What is book value?
The book value definition refers to a company’s value or net worth that is recorded on its financial statement. Also referred to as the net asset value in the UK, it helps determine the amount of money a shareholder or investor would receive per share if a company was liquidated, selling all of its assets and paying back all liabilities.
In addition, a book value meaning can also refer to the value of a particular asset on the company's balance sheet. An asset’s book value is calculated by taking the original cost of the asset and subtracting its accumulated depreciation (the total amount an asset has depreciated in value since it was purchased).
As book value represents the intrinsic net worth of a business. It is generally used in fundamental financial analysis by investors who want to determine whether a company is overpriced or under-priced in order to take further investment decisions. Therefore, book value is an essential indicator that investors use to estimate a stock's valuation.
However, note that neither book value nor market value are unbiased estimates of a company's value.
Where have you heard about book value?
You may have heard about cars having a 'book value'. The premise is essentially the same: the book value of a car is its original value, with any depreciation over time considered. When selling your car, you are often told to aim for as close to its book value as possible, to make sure you get the best deal.
What you need to know about book value...
In order to calculate a company’s book value, the following formula is applied:
It means that a company's book value is found by subtracting its total liabilities, such as debt, accounts payable and preferred stock from its total assets, such as cash, land, buildings, computers, patents and goodwill. The value left after this calculation represents the company’s intrinsic worth.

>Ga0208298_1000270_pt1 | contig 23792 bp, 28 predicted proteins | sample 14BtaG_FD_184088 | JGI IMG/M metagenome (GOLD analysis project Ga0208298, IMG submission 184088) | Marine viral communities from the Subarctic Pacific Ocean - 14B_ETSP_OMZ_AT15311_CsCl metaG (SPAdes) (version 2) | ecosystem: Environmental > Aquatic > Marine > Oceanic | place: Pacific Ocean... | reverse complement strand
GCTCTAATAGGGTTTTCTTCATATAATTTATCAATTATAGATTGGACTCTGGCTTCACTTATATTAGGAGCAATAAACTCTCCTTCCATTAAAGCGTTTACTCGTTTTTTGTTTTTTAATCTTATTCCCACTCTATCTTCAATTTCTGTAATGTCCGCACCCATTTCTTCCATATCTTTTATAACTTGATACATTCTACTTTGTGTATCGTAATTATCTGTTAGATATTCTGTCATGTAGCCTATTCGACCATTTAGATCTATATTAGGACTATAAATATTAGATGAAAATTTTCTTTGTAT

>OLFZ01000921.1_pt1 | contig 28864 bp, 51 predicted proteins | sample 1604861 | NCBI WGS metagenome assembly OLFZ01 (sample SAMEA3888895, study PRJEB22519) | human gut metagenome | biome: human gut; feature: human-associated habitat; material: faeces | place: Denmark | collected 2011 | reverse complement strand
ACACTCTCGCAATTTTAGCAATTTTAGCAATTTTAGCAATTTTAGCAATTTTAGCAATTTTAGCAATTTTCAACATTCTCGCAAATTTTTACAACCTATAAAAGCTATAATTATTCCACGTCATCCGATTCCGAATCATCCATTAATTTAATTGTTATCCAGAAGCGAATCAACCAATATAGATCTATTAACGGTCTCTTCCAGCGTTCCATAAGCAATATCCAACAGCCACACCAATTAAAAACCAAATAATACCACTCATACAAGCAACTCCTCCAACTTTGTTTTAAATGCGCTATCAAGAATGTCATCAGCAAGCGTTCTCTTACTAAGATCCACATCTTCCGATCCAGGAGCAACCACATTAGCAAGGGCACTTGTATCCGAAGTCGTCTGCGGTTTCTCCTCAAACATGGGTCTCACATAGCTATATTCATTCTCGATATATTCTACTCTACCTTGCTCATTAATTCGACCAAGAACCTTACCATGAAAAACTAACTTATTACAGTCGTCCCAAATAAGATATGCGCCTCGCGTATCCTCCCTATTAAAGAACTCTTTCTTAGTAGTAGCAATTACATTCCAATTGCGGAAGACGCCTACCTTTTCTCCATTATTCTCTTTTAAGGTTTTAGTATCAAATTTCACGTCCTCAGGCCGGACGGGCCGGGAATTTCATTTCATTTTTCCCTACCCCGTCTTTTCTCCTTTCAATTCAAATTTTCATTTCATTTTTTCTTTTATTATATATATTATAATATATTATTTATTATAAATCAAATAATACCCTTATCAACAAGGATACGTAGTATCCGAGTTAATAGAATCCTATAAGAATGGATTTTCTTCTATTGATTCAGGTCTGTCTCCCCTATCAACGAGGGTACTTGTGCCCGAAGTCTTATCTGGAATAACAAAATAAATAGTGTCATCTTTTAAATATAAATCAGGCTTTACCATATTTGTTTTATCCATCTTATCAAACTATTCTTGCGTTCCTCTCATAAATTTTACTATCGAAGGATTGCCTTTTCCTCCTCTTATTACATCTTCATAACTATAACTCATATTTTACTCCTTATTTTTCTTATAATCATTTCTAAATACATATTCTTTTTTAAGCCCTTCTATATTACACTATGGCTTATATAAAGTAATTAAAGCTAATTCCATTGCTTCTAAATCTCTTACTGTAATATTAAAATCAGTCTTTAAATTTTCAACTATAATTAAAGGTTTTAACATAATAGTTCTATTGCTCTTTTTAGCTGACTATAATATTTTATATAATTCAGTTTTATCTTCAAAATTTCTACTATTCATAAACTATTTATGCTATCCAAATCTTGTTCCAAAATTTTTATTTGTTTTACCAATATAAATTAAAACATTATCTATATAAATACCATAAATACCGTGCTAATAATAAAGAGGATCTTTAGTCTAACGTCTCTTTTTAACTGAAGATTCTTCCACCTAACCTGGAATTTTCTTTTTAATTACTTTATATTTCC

Let us see how it works in an example. Assume a business owns total assets of $5 million and has total liabilities of $2 million. In this case, the book value of the company is $3 million. Simply put, if the company decided to sell off its assets and pay back its liabilities, the net worth of the business would be $3 million.
For an asset, the book value does not always reflect the real worth of it, as it does not impact an asset's market value.
And for stock, the same issue applies. The book value of stock is a theoretical figure of how much each share is worth. But, of course, the actual total entirely depends on the stock's market value.
Book value, when measured alongside market value, paints a useful picture of a company's real worth to potential investors.
Value investors, for example, tend to refer to book value when looking for stocks trading at bargain prices. An investor waits for the moment when a stock trades below its book value in order to buy the company's shares cheaper than what their actual worth is.
However, the potential drawback is that the company may artificially inflate the value of the assets on its balance sheet. In this situation, a discount to book value is justified and does not represent a bargain stock price.
In addition, the book value of an asset is an accounting item that is subject to adjustments, such as depreciation, amortisation or impairment costs. In turn, it may make it rather hard to understand and assess the figures. If a business has been depreciating its assets over time, an investor may need to keep track of several years of financial statements to understand its influence.
Another issue is that book value is reported on a quarterly or annual basis. Therefore, an investor would know how the company’s book value has changed over time only after the report was published.